5 Mix Design One of the most contentious parts of the RAS mixture design procedure is determining how much the RAS binder actually contributes to the overall binder content of the asphalt mixture. It is now generally accepted that less than 100% of the RAS binder is effective in the mix. Therefore, if it is assumed that 100% of the RAS binder contributed to the mixture but it was not actually incorporated, the mixture would have lower effective binder content (LaPlante 2011). One reason some engineers believe 100% of the binder is not effective is because of the high stiffness of the RAS asphalt. Since the RAS binder is stiffer than a virgin binder, it requires more energy to melt and blend with the other binders in an asphalt mixture. This would require a higher mixing tempera- ture and more time in the asphalt plant. This causes many engineers to believe that a lower percentage of the RAS binder is activated (Williams et al. 2013). In 2006, AASHTO introduced the AASHTO MP 15 Stan- dard Specification for Use of Reclaimed Asphalt Shingles as an Additive in Hot Mix Asphalt (HMA). One year after the introduction of MP 15, AASHTO PP 53 was introduced as the Standard Practice for Design Considerations When Using Reclaimed Asphalt Shingles (RAS) in New Hot Mix Asphalt (HMA). This standard provided guidance on design considerations such as shingle grinding, assessment of what happens to RAS asphalt that is not activated, and effects of fibrous material. This standard practice gave practitioners a method for determining the shingle aggregate gradation and estimating the contribution of RAS binder to the total binder content. The latest AASHTO PP 78-17 Provisional Standard Practice for Design Considerations When Using Reclaimed Asphalt Shingles (RAS) in Asphalt Mixtures provides updated guid- ance for designing asphalt mixtures that contain RAS from manufactured waste or tear-off sources. Specific guidance includes how to determine the shingle aggregate gradation and specific gravity, how to adjust voids in mineral aggregate (VMA) requirements, how to test the composite binder for embrittlement using the critical low-temperature difference parameter DTc, as well as notes for the mix designer to con- sider. One note states that “[a] mixture performance test for cracking implemented by the agency is acceptable in lieu of the binder testing for DTc.” An ongoing study conducted by Zhou et al. (2013A) includes a balanced mix design procedure for RAP–RAS mixtures. The study also included a performance evaluation system in which the Hamburg Wheel-Tracking Test (HWTT) and associated criteria were used to control rutting/moisture damage. The Overlay Test was also used to evaluate cracking potential [with the required Overlay Test cycles determined from the Texas Asphalt Concrete Overlay Design and Analysis System that predicts pavement cracking], given inputs of climate, traffic, pavement structure, and existing pavement conditions. Laboratory Testing of Asphalt Mixtures Containing RAS One of the earliest laboratory studies on the use of RAS in asphalt mixtures was conducted by Newcomb et al. (1993) for the Minnesota DOT. At the time, more than 36,000 tons of MW–RAS was available in the Twin Cities area. The objective of the study was to evaluate how RAS affected asphalt mixture properties for both dense-graded mixtures and stone matrix asphalt. The dense-graded mixtures were evaluated using one aggregate gradation, three proportions of RAS, two binder grades (85/100 and 120/150 Penetration Grade), and both PC and MW–RAS. The stone matrix asphalt experiment only used one binder grade (85/100), one gradation, three fibers, and a singular RAS content. Cold temperature properties of the mixtures were evalu- ated using indirect tensile testing at a slow rate of loading, and the mixtures were evaluated based on tensile strength and strain at peak stress. It was concluded that increasing the RAS content decreased the tensile strength of the asphalt mixture; however, when felt from RAS was used in the mix, the peak strain of the mix increased. The PC–RAS mixtures were more brittle. No effects of RAS were noticed with the stone matrix asphalt mixtures. Overall, the research suggested that Minnesota DOT could use up to 5% of MW–RAS in their mixtures without adversely affecting the mixture properties. However, at the time there were no facilities in Minnesota that could process RAS, which proved a difficult issue for implementing the practice. In 1996, Texas DOT sponsored a limited study to gather information needed to specify, design, produce, place, and evaluate paving mixtures containing roofing waste (Button et al. 1996). A dense-graded mixture and a coarse matrix– high binder mixture were chosen for the evaluation. The roof- ing waste materials were added to both mixtures at 5% and 10%, in conjunction with an AC-20 binder. The engineering properties of the resulting HMA mixtures were compared to virgin asphalt mixtures. One coarse matrix–high binder mixture with 5% PC–RAS incorporated an AC-10 binder to assess how the softer binder affected the asphalt mixture. The results of this study indicated that the addition of RAS always caused a reduction in the tensile strength of the asphalt mixture for the dense-graded mixtures; however, it was noted that the MW shingles had a larger reduction in strength compared to the PC shingles. Foo et al. (1999) completed a study designed to evaluate the engineering properties of asphalt mixtures with RAS. This project included blending three gradations with one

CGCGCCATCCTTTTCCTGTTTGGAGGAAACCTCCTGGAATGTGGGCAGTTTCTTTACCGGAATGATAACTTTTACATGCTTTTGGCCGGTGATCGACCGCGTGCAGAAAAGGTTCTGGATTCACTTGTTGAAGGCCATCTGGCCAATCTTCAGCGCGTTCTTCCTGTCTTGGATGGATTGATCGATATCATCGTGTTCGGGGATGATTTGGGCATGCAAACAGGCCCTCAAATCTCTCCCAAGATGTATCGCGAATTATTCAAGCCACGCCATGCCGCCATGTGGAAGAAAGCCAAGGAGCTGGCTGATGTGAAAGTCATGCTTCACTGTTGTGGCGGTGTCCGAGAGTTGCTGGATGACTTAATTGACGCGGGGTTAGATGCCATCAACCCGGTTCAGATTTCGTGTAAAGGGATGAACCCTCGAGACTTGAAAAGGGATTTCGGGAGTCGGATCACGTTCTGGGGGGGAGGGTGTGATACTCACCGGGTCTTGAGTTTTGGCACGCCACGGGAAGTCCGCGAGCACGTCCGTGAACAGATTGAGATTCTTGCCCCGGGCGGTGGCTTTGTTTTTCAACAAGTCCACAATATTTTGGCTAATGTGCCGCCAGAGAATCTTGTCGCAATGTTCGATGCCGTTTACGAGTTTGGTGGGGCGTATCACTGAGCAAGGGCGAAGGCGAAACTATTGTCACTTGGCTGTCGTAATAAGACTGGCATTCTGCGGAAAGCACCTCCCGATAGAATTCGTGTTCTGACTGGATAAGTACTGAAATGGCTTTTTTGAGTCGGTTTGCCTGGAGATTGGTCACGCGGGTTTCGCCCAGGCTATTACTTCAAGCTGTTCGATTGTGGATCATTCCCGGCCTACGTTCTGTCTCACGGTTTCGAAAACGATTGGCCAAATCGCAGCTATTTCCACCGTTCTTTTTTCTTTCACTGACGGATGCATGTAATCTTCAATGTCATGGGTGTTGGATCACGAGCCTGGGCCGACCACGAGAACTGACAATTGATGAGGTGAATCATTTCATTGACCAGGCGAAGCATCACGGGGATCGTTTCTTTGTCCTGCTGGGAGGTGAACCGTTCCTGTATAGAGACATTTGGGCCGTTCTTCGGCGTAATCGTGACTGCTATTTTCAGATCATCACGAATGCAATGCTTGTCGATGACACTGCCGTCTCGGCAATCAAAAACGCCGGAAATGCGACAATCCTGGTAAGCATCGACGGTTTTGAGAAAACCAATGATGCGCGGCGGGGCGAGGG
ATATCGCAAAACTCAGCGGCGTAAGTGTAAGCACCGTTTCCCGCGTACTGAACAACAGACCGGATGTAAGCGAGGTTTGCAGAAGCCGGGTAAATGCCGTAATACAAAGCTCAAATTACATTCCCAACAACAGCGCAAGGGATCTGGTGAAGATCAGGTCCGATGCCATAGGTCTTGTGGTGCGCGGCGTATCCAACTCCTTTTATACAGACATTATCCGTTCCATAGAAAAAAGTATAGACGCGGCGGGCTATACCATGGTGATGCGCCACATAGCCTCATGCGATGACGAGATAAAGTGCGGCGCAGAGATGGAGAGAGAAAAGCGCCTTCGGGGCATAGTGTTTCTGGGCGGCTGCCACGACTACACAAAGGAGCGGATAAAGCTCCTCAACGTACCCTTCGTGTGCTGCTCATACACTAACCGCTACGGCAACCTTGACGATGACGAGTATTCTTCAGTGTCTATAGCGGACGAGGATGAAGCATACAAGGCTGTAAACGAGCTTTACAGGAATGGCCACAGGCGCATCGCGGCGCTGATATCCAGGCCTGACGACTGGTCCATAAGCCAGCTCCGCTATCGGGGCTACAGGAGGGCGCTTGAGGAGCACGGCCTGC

6 source of RAS at 0%, 5%, and 10% by weight of aggregates. An AC-20 asphalt binder was used in the study, meeting the requirements for a PG 64-22. The Dynamic Creep Test was used to evaluate the permanent deformation performance of the asphalt mixtures. For each of the mixes, the addition of RAS (by 5% or 10%) decreased the permanent strain of the HMA mixes. This improvement was attributed to increased stiffness of the RAS binder and/or the presence of hard sharp granules of the shingle aggregate. McGraw et al. (2007) conducted a study investigating the use of both PC and MW–RAS in combination with RAP for the state of Minnesota using the standard PG 58-28 binder for a 20% RAP mixture and two 15% RAP and 5% shingle mix- tures with different shingle sources. To determine variability in the processing of waste shingles for use in HMA, 10 random samples were taken for each type of recycled product used in the mixes in the project. Each of these recycled products was tested for asphalt content, PG on recovered binder, grada- tion, percentage of glass fiber, and paper content in extracted aggregate. Asphalt extractions were performed using AASHTO T-164 Method A (centrifuge using toluene as the solvent). Fines were removed from the extracted material by the high-speed cen- trifuge. The binder recovery method used was ASTM D 5404, and the PGs of the extracted asphalt binders were determined by AASHTO R-29. Bending Beam Rheometer tests and Direct Tension tests were also performed on the extracted asphalt specimens. It was observed from master curves of the bend- ing beam rheometer creep stiffness that the two binders with shingles were softer at the shorter times or low test tem- peratures but also had flatter curves (lower m-values) than the RAP-only binder, which makes them stiffer at the higher loading times or higher test temperatures. This indicates that the binders with shingles may behave worse with respect to fatigue cracking rather than low temperature. The binders containing MW–RAS accumulated less thermal stress than either the RAP or MW binders; however, the thermal stress gradients for all the recycled binders were less steep than the PG 58-28 binder, as calculated by AASHTO MP 1a. Direct Tension Test results exhibited similar trends for the 20% RAP and the MW–RAS, while the PC–RAS binders were more brittle than the other binders at the higher temperatures. The mixture stiffness from Indirect Tensile tests (IDT) at 100 s and 500 s—and 0°C, −10°C, and −20°C—showed that adding PC–RAS always increased mixture stiffness. The most significant increase was at the lowest temperature. MW–RAS only increased the stiffness of the mixture at 0°C and −10°C. It was the softest material at −20°C. These data indicated that the tensile strength of the mixtures was not significantly affected by RAS, which contradicted the binder strength data for the extracted PC binders. The study concluded that adding RAS to asphalt mixtures could decrease the temperature susceptibility of the binders and mixtures. The authors noted that using a softer grade of virgin binder might increase the mixture’s resistance to cracking; however, it was not part of the experimental plan. Tighe et al. (2008) also conducted a laboratory study that included five mix designs: • Mix 1 (control): Superpave 19C, virgin material; • Mix 2: Superpave 19C, 20% RAP material; • Mix 3: Superpave 19C, 20% RAP material, 1.4% shingles; • Mix 4: Superpave 19C, 20% RAP material, 3.0% shingles; and • Mix 5: Superpave 19C, 3.0% shingles. The mixtures were compared using the Dynamic Modulus Test, Resilient Modulus Test, Thermal Stress Restrained Spec- imen Tensile Strength Test, and French Wheel-Rutting Test. Dynamic modulus testing was performed following AASHTO TP 62-03. At low temperatures, Mix 1 (control) and Mix 2 (20% RAP) were the stiffest, which is indicative of lower fatigue susceptibility. At high temperatures, Mix 3 (20% RAP and 1.4% shingles), Mix 4 (20% RAP and 3.0% shingles), and Mix 5 (3.0% shingles) each had lower stiffness. Thus, the inclusion of RAS reduced the dynamic modulus, which is counter to many other studies. The Resilient Mod- ulus Test was performed following AASHTO TP 31. Mix 1 (control) had the highest resilient modulus, while Mix 5 (3.0% shingles) had the lowest. The remaining mixes fell sequentially between Mix 1 and Mix 5. Rutting susceptibility was assessed using the French Wheel- Rutting Test at 100, 300, 1,000, 3,000, 10,000, and 30,000 cycles (Figure 1-2). The 20% RAP mixture had the greatest amount of rutting. Adding 3.0% shingles to the 20% RAP mixture sig- nificantly improved the rutting resistance. McGraw (2010) investigated the effect of asphalt binder grade and content, RAP source and content, and shingle type and content on asphalt mixtures. Laboratory-produced mix- tures that incorporated both PC and MW–RAS and RAP—in conjunction with a PG 58-28—were tested for both asphalt binder and mixture properties. Recovered asphalt binder from HMA and RAS was tested for high- and low-temperature properties. Additionally, the moisture susceptibility and ther- mal cracking characteristics of the mixtures were tested on laboratory and field samples and compared to verified field performance. The researchers observed that mixtures contain- ing finer-grind PC–RAS appeared to be more homogenous but demanded slightly more asphalt binder than MW–RAS mixtures. Test results for extracted and performance-graded binders from the mixtures were strongly influenced by the virgin binder content and its high and low PG-critical temperatures. Higher reclaimed binder percentages were associated with higher critical temperatures of the blended binder. Mixture